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Phyllostachys Nuda- Cold Hard Bamboo  RSS feed

 
elle sagenev
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I'd like to plant some bamboo for construction purposes. I'm just wondering how to integrate a bamboo stand, or several, into my permaculture set up. Would you place it far away from your orchard set up? Would you intermix it? Hmmm.

My trees are planted on berms. Could I plant the bamboo in the swales?? I do have a few retention pond type things that do not have water in them for long. Perhaps I should plant the bamboo there?

I know nothing of bamboo.
 
Rick Bort
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Have you checked out geoff lawton's bamboo video. (All his videos are totally worth the mildly-annoying registration.)
http://www.geofflawton.com/fe/61148-power-of-bamboo

It could give you some good insights about how bamboo can influence the movement of water, nutrients, and wind through your property.
 
Peter Ellis
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So many answers.
You might want to look at what Martin Crawford does with bamboo in his food forest. There it is integrated into the system of polycultures and part of his method of controlling its tendency to expand is harvesting the young shoots for eating.

Bamboo can be a good choice for wind breaks, with its dense growth pattern and high rate of growth. It can be a source of construction material, animal fodder, heating fuel. The young shoots of many varieties are at least edible to people.

If you have someplace where you want erosion control but are not wanting to do earthworks it can provide a sort of living gabion and help capture nutrients that might otherwise wash away.

There is a long and very informative thread about bamboo on here someplace. One of the contributors is a professional landscaper in the Carolinas with a focus on bamboo. He had loads of great information to share.
 
elle sagenev
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Peter Ellis wrote:So many answers.
You might want to look at what Martin Crawford does with bamboo in his food forest. There it is integrated into the system of polycultures and part of his method of controlling its tendency to expand is harvesting the young shoots for eating.

Bamboo can be a good choice for wind breaks, with its dense growth pattern and high rate of growth. It can be a source of construction material, animal fodder, heating fuel. The young shoots of many varieties are at least edible to people.

If you have someplace where you want erosion control but are not wanting to do earthworks it can provide a sort of living gabion and help capture nutrients that might otherwise wash away.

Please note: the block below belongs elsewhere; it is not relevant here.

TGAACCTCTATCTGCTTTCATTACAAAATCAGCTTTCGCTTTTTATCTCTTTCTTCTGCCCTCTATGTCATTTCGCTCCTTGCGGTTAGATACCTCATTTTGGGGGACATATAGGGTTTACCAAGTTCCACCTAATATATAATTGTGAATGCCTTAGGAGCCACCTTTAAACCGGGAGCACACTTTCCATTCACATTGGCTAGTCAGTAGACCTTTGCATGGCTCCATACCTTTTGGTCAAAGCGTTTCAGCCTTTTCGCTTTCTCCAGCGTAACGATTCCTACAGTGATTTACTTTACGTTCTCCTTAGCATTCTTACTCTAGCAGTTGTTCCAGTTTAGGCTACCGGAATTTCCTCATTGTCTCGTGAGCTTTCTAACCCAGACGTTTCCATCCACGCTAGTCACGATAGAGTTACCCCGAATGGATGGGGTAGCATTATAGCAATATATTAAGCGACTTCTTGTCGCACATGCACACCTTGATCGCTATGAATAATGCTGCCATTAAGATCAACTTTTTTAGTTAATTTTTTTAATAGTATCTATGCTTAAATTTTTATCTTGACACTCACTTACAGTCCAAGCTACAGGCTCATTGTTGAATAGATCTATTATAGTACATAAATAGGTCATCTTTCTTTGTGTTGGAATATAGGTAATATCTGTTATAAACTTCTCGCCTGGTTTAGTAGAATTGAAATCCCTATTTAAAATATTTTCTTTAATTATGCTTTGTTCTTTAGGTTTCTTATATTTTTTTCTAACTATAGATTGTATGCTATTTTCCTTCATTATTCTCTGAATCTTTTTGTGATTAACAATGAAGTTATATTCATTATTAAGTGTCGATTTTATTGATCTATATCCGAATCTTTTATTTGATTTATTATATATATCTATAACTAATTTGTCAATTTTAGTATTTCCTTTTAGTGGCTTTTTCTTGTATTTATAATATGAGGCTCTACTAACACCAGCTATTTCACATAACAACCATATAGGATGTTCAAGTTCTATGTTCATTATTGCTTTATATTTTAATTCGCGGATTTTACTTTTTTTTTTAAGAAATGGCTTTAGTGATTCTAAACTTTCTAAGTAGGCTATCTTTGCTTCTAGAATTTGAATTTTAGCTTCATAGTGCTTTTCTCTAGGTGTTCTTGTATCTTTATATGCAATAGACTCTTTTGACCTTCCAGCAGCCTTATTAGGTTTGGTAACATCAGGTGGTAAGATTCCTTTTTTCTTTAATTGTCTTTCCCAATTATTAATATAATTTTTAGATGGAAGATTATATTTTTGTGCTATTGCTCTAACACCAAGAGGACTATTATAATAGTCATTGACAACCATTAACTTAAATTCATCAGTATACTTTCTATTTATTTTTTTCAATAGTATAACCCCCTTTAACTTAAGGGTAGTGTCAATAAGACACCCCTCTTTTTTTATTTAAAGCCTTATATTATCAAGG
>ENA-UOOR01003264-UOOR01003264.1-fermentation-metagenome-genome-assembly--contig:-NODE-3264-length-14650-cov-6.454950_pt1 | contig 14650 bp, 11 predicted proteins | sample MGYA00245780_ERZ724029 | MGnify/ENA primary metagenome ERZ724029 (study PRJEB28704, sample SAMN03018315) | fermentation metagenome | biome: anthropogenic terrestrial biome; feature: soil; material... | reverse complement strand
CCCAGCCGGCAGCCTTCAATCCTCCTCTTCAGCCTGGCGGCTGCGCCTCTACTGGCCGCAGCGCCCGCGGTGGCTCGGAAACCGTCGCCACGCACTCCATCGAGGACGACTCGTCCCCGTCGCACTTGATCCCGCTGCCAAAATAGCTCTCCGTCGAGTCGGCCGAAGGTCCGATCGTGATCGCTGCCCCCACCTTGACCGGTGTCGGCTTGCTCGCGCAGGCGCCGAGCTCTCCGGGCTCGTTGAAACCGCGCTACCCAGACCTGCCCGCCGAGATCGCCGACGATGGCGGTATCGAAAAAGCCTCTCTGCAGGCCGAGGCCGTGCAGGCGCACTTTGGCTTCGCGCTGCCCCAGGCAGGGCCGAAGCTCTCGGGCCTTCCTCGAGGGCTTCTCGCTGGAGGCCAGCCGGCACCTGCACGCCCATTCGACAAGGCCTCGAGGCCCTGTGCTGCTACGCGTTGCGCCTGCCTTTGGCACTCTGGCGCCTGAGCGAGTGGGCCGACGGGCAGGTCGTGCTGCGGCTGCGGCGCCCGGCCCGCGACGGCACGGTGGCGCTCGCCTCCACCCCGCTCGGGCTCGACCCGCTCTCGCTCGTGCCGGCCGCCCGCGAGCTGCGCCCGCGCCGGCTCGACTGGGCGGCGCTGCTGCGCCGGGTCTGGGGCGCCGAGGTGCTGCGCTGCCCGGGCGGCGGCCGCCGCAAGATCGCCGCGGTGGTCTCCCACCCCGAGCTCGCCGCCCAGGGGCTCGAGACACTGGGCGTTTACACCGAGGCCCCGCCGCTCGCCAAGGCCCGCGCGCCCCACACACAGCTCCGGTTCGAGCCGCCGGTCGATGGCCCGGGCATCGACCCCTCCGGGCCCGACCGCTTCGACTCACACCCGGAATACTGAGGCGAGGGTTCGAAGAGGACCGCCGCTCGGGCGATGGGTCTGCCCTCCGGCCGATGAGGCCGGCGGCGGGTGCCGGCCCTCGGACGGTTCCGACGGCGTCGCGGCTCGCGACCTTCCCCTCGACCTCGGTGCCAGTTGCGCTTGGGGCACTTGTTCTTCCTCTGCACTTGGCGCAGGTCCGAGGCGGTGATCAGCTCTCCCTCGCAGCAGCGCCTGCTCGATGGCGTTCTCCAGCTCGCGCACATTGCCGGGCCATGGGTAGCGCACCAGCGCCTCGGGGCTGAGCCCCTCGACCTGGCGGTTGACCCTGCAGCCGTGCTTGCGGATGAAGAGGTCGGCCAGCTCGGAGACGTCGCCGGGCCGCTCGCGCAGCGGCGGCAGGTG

There is a long and very informative thread about bamboo on here someplace. One of the contributors is a professional landscaper in the Carolinas with a focus on bamboo. He had loads of great information to share.


Thank you! I will look all of these up!
 
elle sagenev
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Rick Bort wrote:
Have you checked out Geoff Lawton's bamboo video. (All his videos are totally worth the mildly-annoying registration.)
http://www.geofflawton.com/fe/61148-power-of-bamboo

It could give you some good insights about how bamboo can influence the movement of water, nutrients, and wind through your property.


He does one that focuses on Bamboo? I know he has it and uses it I just haven't seen a video of his about it yet. I'll look it up.
 
elle sagenev
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Hmmm well I don't know that I'm going to integrate with the bamboo root system being so vast. Maybe just plant in my retention ponds.
 
Brian Cady
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My old boss, Stephen Breyer, has a very informative online catalog with many species of bamboo, and with detailed hardiness info.:
http://www.tripplebrookfarm.com/newweb/general/bamboo_main.shtml

Some types of bamboo, like bunch grasses, do not run long rhizomes everywhere, but instead form clumps. A few of these are quite cold-hardy.

 
elle sagenev
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Brian Cady wrote:My old boss, Stephen Breyer, has a very informative online catalog with many species of bamboo, and with detailed hardiness info.:
http://www.tripplebrookfarm.com/newweb/general/bamboo_main.shtml

Some types of bamboo, like bunch grasses, do not run long rhizomes everywhere, but instead form clumps. A few of these are quite cold-hardy.



Yeah. I did choose this particular bamboo type because it is cold hardy and quite large so I could use it for construction quite easily I think. It is a clumping variety but even then the roots are pretty matted according to Geoff Lawton's video I just watched. I don't want to choke out my productive trees.
 
Brian Cady
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.... It is a clumping variety ...


That's funny. My boss has Phylostachys nuda listed as a large running bamboo, not as a clumper.
http://www.tripplebrookfarm.com/newweb/gen/genusindex/Phyllostachys_all.shtml


 
elle sagenev
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Brian Cady wrote:
.... It is a clumping variety ...


That's funny. My boss has Phylostachys nuda listed as a large running bamboo, not as a clumper.
http://www.tripplebrookfarm.com/newweb/gen/genusindex/Phyllostachys_all.shtml




I got my information off a bamboo site. That's the problem with the internet. Everyone says whatever they want and then you have to figure out who isn't lying.
 
Brian Cady
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Yeah. I've even faced this uncertainty off the internet . On the other hand, it makes exploring the world so much more unpredictably excting, and you can get to know who to trust, with enough time and a memory better than mine .
 
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